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U.S. crafting new rules aimed at curbing China’s advanced computing

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U.S. crafting new rules aimed at curbing China’s advanced computing

The Biden administration is preparing new rules aimed at curbing China’s advanced computing and chip production capabilities — the U.S. government’s most significant effort to date to restrain China’s development of technologies critical for its military advancement.

The rules, scheduled to be announced as soon as this week, will sweep more broadly than a draconian export control previously applied to Chinese tech giant Huawei.

The use of the so-called foreign direct product rule will prevent companies anywhere in the world from selling certain advanced computing chips to Chinese buyers without a U.S. government license if the companies use American technology to make the chips, according to several people briefed on the measure, who spoke on the condition of anonymity to discuss the still-unannounced plans.

The rule would apply to chips, also known as semiconductors, destined for use in supercomputers and certain artificial intelligence applications.

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Additionally the administration is restricting the export to China of chip-making tools needed to make advanced semiconductors with transistors that are 14 nanometers or smaller. And it is planning to place more Chinese organizations on an export blacklist called the Entity List.

Reuters earlier reported on some of these measures, but not on the plans to use the foreign direct product rule, or FDPR.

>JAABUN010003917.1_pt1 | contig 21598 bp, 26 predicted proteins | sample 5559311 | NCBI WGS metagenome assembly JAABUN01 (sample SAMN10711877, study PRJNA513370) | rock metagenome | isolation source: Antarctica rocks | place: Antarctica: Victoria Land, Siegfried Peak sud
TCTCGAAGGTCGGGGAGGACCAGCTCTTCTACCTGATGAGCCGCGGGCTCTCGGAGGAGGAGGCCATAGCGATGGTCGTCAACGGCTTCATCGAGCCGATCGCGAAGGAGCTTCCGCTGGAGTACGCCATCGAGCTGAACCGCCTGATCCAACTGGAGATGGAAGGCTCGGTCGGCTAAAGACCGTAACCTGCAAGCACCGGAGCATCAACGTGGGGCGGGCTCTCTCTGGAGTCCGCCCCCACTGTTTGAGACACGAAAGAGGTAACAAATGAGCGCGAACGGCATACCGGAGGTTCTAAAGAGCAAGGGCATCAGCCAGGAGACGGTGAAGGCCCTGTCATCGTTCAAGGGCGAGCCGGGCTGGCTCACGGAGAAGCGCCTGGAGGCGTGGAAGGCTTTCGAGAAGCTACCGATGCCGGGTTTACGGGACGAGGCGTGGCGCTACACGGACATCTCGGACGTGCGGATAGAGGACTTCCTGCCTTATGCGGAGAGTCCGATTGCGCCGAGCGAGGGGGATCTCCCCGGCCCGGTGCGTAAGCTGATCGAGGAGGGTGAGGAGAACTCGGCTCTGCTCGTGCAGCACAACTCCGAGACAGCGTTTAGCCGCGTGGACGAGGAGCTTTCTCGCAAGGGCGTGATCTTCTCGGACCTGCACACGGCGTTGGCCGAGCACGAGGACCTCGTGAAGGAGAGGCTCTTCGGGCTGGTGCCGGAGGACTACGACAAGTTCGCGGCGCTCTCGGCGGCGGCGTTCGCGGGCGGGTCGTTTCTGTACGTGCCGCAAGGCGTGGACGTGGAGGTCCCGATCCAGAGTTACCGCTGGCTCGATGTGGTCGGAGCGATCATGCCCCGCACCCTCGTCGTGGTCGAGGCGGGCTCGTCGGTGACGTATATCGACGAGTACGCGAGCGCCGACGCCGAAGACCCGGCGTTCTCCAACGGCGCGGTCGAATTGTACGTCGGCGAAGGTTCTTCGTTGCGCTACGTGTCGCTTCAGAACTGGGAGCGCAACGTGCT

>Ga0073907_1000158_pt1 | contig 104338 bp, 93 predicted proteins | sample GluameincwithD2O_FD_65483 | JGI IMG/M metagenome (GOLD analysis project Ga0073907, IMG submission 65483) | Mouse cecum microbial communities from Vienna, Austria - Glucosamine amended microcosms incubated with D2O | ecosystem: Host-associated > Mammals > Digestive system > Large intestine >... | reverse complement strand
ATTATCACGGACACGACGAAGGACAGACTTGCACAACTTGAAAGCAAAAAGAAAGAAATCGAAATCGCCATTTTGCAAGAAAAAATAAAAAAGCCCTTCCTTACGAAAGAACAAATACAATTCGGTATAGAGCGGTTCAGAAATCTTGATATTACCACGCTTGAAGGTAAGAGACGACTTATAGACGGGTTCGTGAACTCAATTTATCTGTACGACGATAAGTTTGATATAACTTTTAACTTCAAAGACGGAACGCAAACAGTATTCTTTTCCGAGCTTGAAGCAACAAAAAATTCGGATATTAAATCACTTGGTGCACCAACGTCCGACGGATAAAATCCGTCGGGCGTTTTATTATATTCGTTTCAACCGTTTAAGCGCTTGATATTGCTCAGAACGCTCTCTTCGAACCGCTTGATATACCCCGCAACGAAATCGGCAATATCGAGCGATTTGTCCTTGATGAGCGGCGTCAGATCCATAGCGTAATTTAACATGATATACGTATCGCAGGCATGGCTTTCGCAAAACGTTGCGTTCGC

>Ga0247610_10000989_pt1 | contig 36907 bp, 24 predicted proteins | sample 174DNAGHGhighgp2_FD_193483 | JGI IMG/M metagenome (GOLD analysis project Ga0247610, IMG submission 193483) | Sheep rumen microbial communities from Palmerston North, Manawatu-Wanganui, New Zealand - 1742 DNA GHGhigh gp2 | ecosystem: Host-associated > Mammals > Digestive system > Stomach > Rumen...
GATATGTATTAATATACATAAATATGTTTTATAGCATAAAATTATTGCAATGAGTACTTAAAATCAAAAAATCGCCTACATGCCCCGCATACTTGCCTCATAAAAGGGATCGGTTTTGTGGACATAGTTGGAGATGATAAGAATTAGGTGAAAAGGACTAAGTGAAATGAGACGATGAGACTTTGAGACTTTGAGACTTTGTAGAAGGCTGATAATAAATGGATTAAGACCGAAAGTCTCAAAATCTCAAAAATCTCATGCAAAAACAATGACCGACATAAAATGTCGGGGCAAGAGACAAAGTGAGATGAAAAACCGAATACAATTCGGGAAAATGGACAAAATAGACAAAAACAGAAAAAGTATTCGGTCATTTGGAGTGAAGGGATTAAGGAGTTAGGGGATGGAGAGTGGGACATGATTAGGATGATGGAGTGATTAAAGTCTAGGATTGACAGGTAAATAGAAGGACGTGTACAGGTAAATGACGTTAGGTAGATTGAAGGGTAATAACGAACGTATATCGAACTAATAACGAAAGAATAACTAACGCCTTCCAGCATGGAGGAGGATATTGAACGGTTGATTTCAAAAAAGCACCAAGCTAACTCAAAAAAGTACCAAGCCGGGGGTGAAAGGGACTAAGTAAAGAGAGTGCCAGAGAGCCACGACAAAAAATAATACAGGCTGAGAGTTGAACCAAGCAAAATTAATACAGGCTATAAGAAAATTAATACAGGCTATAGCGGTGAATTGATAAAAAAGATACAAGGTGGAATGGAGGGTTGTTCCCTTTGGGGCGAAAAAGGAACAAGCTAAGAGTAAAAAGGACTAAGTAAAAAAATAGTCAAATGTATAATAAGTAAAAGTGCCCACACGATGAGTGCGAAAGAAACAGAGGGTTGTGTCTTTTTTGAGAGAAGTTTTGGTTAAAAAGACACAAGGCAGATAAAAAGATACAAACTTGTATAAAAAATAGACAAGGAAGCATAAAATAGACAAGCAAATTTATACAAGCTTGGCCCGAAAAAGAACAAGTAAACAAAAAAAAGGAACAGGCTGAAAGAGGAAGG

The administration has signaled its intention to use more of its powers to curb Beijing’s efforts to harness technology to gain a global advantage militarily and economically.

“On export controls, we have to revisit the long-standing premise of maintaining ‘relative’ advantages over competitors in certain key technologies,” national security adviser Jake Sullivan said in a speech last month, alluding to China.

The approach of staying only “a couple of generations ahead” is no longer tenable, he said.

“Given the foundational nature of certain technologies, such as advanced logic and memory chips, we must maintain as large of a lead as possible,” he said.

The foreign direct product rule is a particularly harsh trade measure because it applies to sellers beyond U.S. borders.

The rule imposes restrictions not just on chipmakers located in the United States, but on any company or factory anywhere in the world that relies on American equipment or software to make chips. There is hardly a semiconductor on the planet today that is not made with American tools or designed with software that originated in the United States.

When the United States used FDPR to deprive Huawei of semiconductors, it crippled Huawei’s production and sales.

After Russia invaded Ukraine, the United States also used FDPR to block companies around the world from selling certain semiconductors to buyers in Russia, a ban that U.S. officials say is depriving Russia’s military of vital components.

A White House spokeswoman declined to comment.

This is a developing story and will be updated.

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Author: Ellen Nakashima